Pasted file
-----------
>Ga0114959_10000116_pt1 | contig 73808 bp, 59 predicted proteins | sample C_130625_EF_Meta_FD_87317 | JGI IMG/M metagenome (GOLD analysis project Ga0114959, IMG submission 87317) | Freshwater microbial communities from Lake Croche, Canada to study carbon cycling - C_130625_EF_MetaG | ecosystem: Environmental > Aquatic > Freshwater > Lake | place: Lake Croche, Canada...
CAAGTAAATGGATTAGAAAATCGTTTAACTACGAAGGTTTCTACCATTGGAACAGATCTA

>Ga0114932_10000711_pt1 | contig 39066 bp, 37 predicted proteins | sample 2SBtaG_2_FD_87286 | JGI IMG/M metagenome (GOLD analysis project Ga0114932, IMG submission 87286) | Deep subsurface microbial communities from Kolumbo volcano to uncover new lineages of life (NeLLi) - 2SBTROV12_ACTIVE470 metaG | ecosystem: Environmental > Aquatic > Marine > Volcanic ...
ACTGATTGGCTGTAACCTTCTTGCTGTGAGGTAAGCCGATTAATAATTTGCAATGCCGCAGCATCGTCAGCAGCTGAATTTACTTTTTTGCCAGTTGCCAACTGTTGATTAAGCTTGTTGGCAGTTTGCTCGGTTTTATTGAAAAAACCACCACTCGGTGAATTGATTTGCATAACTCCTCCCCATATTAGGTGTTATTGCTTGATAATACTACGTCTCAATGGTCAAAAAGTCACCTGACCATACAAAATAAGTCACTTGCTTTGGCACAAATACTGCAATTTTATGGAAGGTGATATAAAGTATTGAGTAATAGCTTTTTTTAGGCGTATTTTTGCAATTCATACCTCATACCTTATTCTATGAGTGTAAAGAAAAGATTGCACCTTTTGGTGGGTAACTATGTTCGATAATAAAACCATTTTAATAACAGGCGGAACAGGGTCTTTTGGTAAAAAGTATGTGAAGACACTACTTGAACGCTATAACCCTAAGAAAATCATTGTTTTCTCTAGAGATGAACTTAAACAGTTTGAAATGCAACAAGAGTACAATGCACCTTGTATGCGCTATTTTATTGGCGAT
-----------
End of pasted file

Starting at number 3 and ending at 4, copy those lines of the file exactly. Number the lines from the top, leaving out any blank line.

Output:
>Ga0114932_10000711_pt1 | contig 39066 bp, 37 predicted proteins | sample 2SBtaG_2_FD_87286 | JGI IMG/M metagenome (GOLD analysis project Ga0114932, IMG submission 87286) | Deep subsurface microbial communities from Kolumbo volcano to uncover new lineages of life (NeLLi) - 2SBTROV12_ACTIVE470 metaG | ecosystem: Environmental > Aquatic > Marine > Volcanic ...
ACTGATTGGCTGTAACCTTCTTGCTGTGAGGTAAGCCGATTAATAATTTGCAATGCCGCAGCATCGTCAGCAGCTGAATTTACTTTTTTGCCAGTTGCCAACTGTTGATTAAGCTTGTTGGCAGTTTGCTCGGTTTTATTGAAAAAACCACCACTCGGTGAATTGATTTGCATAACTCCTCCCCATATTAGGTGTTATTGCTTGATAATACTACGTCTCAATGGTCAAAAAGTCACCTGACCATACAAAATAAGTCACTTGCTTTGGCACAAATACTGCAATTTTATGGAAGGTGATATAAAGTATTGAGTAATAGCTTTTTTTAGGCGTATTTTTGCAATTCATACCTCATACCTTATTCTATGAGTGTAAAGAAAAGATTGCACCTTTTGGTGGGTAACTATGTTCGATAATAAAACCATTTTAATAACAGGCGGAACAGGGTCTTTTGGTAAAAAGTATGTGAAGACACTACTTGAACGCTATAACCCTAAGAAAATCATTGTTTTCTCTAGAGATGAACTTAAACAGTTTGAAATGCAACAAGAGTACAATGCACCTTGTATGCGCTATTTTATTGGCGAT